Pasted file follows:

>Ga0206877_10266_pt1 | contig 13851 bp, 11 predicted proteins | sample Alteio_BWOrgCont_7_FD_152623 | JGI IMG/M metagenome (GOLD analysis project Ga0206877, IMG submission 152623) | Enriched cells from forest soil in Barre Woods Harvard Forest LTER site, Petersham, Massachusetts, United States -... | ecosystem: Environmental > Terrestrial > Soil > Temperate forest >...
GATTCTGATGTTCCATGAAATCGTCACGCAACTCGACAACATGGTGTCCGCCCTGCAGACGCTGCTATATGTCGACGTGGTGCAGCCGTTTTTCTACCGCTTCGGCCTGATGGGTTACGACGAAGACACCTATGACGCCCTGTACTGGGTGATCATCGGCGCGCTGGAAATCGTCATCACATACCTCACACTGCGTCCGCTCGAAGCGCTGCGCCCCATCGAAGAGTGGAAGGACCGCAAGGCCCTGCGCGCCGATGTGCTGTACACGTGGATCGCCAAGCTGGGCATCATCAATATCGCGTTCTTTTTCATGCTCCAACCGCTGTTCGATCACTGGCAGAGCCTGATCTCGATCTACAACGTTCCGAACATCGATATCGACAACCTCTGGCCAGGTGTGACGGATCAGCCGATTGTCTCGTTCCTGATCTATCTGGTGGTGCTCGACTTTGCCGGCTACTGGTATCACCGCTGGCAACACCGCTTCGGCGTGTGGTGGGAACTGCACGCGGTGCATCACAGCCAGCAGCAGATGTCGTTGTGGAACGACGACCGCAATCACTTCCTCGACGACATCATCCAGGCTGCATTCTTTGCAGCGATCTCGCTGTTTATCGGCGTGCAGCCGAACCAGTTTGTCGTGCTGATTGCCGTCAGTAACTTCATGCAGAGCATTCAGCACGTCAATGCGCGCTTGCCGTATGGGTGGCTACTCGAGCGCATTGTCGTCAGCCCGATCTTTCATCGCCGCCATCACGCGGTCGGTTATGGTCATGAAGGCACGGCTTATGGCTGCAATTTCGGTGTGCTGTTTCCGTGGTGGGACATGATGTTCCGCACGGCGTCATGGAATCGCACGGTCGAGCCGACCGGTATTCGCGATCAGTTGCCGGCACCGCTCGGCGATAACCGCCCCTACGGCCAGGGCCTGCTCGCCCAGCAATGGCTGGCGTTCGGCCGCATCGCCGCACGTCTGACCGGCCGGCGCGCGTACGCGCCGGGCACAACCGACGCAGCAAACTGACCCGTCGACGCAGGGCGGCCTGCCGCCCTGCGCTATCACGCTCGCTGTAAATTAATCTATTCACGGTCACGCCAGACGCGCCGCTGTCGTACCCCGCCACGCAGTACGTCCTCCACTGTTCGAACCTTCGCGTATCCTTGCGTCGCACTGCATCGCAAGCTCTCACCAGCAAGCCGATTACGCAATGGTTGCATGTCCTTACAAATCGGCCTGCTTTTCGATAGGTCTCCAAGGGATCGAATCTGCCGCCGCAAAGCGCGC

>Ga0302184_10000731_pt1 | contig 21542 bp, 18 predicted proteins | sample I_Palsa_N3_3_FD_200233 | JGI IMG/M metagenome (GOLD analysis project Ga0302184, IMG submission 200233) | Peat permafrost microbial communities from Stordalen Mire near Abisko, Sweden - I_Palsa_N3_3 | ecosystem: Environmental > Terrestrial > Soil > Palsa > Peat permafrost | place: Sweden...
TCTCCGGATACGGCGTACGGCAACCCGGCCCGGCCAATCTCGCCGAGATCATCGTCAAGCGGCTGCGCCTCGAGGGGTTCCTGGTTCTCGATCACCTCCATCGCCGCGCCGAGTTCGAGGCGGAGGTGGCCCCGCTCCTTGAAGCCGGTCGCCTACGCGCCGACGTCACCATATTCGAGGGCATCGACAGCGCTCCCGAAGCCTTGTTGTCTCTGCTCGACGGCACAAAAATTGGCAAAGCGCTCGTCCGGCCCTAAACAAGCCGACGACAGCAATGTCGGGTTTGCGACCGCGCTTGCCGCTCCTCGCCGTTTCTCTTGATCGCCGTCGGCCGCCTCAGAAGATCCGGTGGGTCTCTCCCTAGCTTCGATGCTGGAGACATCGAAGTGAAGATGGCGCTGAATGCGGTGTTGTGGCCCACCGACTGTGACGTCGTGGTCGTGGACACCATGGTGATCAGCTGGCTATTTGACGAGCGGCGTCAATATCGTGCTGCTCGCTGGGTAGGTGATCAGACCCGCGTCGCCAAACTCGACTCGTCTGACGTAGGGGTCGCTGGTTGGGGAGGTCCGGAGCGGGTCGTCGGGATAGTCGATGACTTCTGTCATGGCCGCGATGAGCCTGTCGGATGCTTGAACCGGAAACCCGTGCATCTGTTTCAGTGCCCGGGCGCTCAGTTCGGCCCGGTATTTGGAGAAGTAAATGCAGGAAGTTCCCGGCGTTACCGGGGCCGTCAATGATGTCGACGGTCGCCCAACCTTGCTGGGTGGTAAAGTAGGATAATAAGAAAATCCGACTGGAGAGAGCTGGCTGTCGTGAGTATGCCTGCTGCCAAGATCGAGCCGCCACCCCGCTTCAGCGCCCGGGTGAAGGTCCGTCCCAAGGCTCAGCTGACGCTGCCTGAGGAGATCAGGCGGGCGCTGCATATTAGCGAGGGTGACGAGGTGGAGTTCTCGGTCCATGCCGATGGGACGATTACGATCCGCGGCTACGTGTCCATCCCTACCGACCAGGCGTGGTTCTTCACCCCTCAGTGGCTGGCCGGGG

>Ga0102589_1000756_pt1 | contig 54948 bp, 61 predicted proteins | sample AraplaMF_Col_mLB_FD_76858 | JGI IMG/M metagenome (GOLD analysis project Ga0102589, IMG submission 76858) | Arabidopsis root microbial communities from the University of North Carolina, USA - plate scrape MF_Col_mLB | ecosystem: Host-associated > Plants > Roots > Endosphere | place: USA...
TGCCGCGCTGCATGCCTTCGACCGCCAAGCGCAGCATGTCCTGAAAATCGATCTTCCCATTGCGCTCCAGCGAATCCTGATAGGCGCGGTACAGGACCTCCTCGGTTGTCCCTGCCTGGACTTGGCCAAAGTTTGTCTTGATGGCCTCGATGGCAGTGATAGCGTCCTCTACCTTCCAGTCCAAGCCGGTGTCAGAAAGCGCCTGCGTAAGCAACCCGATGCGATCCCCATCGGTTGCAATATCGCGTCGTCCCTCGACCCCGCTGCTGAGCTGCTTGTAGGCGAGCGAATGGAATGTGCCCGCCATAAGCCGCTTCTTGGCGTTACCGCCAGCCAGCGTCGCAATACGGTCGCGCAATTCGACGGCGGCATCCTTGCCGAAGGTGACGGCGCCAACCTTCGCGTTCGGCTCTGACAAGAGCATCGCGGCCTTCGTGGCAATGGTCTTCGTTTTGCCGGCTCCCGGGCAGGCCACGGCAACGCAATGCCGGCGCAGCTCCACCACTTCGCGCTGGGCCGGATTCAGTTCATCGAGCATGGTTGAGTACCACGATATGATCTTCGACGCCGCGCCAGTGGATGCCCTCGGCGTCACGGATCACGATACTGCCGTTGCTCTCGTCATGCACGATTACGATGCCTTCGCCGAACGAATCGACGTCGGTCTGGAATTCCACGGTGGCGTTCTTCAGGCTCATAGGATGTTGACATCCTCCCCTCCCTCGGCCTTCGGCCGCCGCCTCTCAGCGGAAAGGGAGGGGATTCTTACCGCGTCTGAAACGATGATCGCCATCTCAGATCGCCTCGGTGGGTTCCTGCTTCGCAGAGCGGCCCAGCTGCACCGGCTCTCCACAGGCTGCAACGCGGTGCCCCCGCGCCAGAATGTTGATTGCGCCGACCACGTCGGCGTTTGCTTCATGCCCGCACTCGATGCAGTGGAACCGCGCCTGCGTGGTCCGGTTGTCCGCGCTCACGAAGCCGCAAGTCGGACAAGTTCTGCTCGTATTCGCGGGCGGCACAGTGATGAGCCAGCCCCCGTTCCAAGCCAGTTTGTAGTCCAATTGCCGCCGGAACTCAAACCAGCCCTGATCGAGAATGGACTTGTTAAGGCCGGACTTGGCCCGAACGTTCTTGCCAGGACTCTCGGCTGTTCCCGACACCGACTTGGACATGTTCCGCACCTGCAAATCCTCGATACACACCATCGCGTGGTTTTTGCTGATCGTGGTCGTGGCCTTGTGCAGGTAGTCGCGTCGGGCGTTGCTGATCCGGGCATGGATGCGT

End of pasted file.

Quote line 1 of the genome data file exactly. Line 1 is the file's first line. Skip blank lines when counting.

>Ga0206877_10266_pt1 | contig 13851 bp, 11 predicted proteins | sample Alteio_BWOrgCont_7_FD_152623 | JGI IMG/M metagenome (GOLD analysis project Ga0206877, IMG submission 152623) | Enriched cells from forest soil in Barre Woods Harvard Forest LTER site, Petersham, Massachusetts, United States -... | ecosystem: Environmental > Terrestrial > Soil > Temperate forest >...